Boeing 757-200

The 757-200, the original version of the aircraft entered service with Eastern Air Lines in 1983. Designed as a replacement for the 727, the type that offers greater efficiency, higher capacity and longer range. The 757-200 was produced in two different configurations of doors, both with three standard cabin doors on each side. The basic version has a fourth door, the little cabin aft on each side of the wings, and is certified for a maximum capacity of 239, while the alternate version has a couple of exits over the wing on each side, and accommodates up to 224. The 757-200 was offered with a maximum takeoff weight of up to 255,000 pounds (116,000 kg), some airlines and publications have referred to higher versions Gross weight with the 757-200ER ETOPS certification, but this designation is not used by the manufacturer. The first engine to drive the 757-200, the Rolls-Royce RB211-535C, was succeeded by RB211-535E4 the updated October 1984. Other engines used are the RB211-535E4B, along with the PW2037 and PW2040 Pratt & Whitney.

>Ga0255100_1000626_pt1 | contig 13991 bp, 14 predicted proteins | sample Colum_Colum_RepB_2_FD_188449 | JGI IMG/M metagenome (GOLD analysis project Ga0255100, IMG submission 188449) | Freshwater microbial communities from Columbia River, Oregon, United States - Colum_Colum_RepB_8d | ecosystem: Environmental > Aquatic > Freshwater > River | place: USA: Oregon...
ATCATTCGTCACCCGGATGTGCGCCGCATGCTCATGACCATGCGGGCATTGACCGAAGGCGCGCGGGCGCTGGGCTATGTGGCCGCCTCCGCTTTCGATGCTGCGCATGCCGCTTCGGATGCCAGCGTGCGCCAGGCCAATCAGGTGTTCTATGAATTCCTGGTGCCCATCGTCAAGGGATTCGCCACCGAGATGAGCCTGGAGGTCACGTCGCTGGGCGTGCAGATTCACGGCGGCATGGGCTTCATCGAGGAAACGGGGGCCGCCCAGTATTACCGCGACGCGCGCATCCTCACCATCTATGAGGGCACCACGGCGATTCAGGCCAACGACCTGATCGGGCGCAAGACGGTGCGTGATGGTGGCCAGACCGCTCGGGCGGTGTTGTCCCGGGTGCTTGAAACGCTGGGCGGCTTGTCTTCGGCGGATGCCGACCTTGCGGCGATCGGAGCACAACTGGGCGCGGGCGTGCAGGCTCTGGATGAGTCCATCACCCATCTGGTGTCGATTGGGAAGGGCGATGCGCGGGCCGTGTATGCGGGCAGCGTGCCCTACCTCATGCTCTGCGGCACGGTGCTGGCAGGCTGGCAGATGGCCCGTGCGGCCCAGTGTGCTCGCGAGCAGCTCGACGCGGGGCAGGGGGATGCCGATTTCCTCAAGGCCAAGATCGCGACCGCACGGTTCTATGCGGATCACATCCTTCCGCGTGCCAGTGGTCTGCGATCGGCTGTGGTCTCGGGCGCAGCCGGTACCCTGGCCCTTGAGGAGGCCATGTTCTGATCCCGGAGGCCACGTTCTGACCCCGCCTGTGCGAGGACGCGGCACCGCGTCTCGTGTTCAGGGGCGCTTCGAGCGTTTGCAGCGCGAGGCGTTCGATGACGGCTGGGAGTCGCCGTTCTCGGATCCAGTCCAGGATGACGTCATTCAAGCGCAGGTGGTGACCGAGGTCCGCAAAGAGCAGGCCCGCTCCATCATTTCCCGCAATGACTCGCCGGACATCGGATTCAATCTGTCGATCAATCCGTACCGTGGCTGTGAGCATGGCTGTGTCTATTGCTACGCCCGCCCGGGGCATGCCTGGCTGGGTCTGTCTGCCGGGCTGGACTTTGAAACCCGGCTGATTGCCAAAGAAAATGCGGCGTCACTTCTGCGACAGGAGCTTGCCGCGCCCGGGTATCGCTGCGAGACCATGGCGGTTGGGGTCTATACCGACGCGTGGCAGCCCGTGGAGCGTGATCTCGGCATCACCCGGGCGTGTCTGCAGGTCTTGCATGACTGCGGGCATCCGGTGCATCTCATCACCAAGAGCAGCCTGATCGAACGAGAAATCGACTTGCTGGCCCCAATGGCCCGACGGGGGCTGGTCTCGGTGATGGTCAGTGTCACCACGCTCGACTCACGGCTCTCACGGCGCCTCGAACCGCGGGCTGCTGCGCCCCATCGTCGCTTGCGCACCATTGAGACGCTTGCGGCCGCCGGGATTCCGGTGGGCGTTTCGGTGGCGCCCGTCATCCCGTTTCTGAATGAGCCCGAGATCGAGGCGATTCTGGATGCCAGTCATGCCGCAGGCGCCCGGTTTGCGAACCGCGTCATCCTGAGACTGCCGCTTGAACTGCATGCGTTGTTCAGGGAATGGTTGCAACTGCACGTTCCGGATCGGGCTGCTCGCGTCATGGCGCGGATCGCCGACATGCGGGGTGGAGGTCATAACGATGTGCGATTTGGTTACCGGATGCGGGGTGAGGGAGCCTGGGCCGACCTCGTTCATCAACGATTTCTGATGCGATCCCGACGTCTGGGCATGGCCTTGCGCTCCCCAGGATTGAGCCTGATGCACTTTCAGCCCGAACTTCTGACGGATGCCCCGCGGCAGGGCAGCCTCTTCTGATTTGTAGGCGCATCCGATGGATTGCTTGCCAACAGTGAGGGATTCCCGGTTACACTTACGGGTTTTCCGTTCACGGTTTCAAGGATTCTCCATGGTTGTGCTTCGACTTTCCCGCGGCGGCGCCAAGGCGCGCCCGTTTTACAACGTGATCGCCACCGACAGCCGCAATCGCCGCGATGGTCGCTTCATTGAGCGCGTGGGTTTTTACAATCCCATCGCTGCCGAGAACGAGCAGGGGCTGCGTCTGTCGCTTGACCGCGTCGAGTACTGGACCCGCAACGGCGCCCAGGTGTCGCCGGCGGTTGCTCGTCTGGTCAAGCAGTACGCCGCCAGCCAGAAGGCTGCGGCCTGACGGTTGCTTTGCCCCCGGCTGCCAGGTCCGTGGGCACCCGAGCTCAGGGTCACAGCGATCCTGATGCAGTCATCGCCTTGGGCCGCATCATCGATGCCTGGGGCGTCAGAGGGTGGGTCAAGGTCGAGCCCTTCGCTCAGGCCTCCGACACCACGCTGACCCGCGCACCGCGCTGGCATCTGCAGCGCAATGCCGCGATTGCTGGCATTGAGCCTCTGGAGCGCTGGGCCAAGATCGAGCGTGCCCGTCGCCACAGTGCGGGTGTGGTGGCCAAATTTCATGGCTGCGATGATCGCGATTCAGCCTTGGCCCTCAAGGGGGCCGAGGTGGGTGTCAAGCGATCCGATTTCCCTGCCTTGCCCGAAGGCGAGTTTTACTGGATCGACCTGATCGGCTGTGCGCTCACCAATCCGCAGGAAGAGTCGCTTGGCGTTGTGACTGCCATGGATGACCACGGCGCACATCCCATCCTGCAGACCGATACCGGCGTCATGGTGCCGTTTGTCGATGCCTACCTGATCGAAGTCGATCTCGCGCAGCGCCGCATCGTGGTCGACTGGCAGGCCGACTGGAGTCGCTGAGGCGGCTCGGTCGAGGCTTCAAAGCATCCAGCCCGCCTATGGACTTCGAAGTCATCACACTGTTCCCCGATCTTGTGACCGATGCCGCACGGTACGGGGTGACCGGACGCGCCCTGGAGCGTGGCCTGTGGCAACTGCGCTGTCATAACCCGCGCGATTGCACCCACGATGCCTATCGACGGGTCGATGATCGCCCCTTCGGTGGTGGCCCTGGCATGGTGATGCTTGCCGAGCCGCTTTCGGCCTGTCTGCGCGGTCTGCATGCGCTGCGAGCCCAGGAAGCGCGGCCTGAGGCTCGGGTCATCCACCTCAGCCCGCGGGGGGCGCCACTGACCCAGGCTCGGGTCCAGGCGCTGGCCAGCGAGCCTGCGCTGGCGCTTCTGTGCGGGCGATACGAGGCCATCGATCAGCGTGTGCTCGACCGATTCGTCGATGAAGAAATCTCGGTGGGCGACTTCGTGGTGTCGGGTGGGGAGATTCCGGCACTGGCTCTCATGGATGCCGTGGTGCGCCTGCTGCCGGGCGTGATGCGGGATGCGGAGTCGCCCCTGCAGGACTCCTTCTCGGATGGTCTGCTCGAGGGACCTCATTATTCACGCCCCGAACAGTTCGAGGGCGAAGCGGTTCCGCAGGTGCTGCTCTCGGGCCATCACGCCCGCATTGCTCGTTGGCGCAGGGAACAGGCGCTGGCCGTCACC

Despite being designed to route short and medium range, the 757-200 has since been used in a variety of roles ranging from shuttle services to high-frequency transatlantic routes. In 1992, after obtaining ETOPS approval, American Trans Air launched its transpacific service between Tucson and Honolulu 757-200. From c.2005, main line of U.S. companies have deployed more and more the type on transatlantic routes between the U.S. and Europe, particularly to small cities where passenger volumes are capable of handling wide-body aircraft. Production for the 757-200 aircraft was 913, so that the type, by far the most popular version of the 757. In July 2011, 673 examples were in service.

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